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Why Do You Need A Carbon Monoxide Detector?

Updated on February 3, 2013

I recently heard that over 7000 people a year in the United Kingdom die of carbon monoxide poisoning, yet they have no idea that they are slowly dying because carbon monoxide is a completely odorless and colorless gas. That creeps me out big time, and it should creep you out too. In the United States apparently 20000 people per year are hospitalized due to carbon monoxide poisoning. Remember, and I can't stress this enough, you never know when you are being poisoned by carbon monoxide because you never know when it is present, it is known as the "silent killer" as a result. In this article I tell you how to avoid serious illness and possible death.

What Is Carbon Monoxide?

Carbon Monoxide is, simply, a gas. It is produced by gas appliances and any other device which generates combustion fumes, such as devices which burn gas, petroleum products, wood, or other fuels. A human or any other animal is at serious risk when too much carbon monoxide accumulates in a poorly ventilated space. For example, a simple propane heater in a small room with a closed window could result in high levels of carbon monoxide. If there is too much carbon monoxide in a closed space then your body may find it very difficult to absorb oxygen, and this inability to intake enough oxygen can in turn lead to serious tissue damage.

Symptoms of Carbon Monoxide Poisoning

The scary thing about carbon monoxide poisoning is that the symptoms are very subtle and not too dissimilar to the symptoms of many other common ailments. You may experience headaches, feel weak, get dizzy, and suffer from blurred vision and shortness of breath as well as confusion. As you can see, those symptoms can be applied to a ridiculously large number of other common problems, even just sitting at a computer too long can cause most of those symptoms simultaneously. There is never any reason for a sufferer to suspect that they have carbon monoxide poisoning and as a result they often find out at a hospital while very sick, sometimes they don't even make it to hospital as they pass out concision from the fumes and die quietly in their sleep.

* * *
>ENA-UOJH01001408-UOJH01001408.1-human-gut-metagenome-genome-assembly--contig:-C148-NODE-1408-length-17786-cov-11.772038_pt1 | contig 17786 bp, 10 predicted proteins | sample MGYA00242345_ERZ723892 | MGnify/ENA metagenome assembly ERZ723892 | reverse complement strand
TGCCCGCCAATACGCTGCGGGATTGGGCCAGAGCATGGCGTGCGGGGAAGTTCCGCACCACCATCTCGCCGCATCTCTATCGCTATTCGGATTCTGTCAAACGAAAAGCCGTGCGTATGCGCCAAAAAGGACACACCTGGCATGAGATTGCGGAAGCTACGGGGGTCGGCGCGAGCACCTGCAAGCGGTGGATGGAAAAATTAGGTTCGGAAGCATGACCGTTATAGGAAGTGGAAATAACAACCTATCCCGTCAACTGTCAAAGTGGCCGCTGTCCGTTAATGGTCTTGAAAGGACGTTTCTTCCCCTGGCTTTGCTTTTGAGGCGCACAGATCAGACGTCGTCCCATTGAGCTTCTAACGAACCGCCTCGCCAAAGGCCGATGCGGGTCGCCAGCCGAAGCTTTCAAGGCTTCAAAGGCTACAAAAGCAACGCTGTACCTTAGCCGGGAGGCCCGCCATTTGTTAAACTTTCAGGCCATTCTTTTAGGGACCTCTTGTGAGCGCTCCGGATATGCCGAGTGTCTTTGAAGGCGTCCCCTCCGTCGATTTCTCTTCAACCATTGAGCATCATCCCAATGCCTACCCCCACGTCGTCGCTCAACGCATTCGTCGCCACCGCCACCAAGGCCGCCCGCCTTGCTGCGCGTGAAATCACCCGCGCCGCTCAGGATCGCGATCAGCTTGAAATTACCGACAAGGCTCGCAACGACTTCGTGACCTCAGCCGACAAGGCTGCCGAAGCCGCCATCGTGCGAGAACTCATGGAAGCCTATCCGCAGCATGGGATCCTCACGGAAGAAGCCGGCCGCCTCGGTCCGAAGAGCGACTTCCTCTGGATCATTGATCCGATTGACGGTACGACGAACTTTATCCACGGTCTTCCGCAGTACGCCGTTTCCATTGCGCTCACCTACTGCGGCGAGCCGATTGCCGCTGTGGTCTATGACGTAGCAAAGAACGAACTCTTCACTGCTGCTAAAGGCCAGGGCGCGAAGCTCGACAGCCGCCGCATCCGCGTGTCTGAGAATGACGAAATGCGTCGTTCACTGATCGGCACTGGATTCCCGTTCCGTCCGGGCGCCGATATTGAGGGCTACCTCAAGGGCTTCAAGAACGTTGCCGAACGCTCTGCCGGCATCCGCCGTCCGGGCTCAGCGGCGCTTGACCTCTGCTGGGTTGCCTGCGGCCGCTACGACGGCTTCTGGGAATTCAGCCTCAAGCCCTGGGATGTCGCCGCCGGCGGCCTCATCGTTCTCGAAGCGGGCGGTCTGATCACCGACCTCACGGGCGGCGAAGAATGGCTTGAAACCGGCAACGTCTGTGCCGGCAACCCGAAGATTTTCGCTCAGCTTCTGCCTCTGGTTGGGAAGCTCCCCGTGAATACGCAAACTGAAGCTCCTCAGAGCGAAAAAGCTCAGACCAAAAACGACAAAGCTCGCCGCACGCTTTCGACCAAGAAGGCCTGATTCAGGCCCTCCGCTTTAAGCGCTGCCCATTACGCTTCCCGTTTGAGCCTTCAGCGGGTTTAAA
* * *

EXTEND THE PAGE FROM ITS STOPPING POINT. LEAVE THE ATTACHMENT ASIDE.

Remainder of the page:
How Can You Detect It?

Many people make the mistake of assuming that because they have a fire alarm they are protected against carbon monoxide, that simply isn't the case. The vast majority of fire alarms do not have the capability of identifying the presence of carbon monoxide. Instead, you need to purchase a carbon monoxide detector. This is the only way that you could possibly ever be alerted to the fact that your home or office has a seriously high level of carbon monoxide. You can't smell it, you can't taste it, you can't see it. In that sense, carbon monoxide is actually potentially more dangerous than fire. You can smell fire, you can see fire, you can sometimes even hear fire. The great news is that a carbon monoxide detector alarm is actually a very simple device, and therefore highly affordable. I have two in my home, one sits right next to my gas boiler in the utility room on the ground floor, and the other sits in my bedroom (because I wouldn't be able to hear the ground floor alarm from the bedroom). You can get a great detector alarm for a little over $20. A few fantastic carbon monoxide alarms are linked to below, you would be stupid not to buy one if you value your life and the life of your family and pets.


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    • watchreviews lm profile imageAUTHOR

      watchreviews lm 

      5 years ago

      @totally-home: And thanks for the comment!

    • profile image


      5 years ago

      Thanks for this lens - it's vital that more people understand the dangers of CO poisoning!


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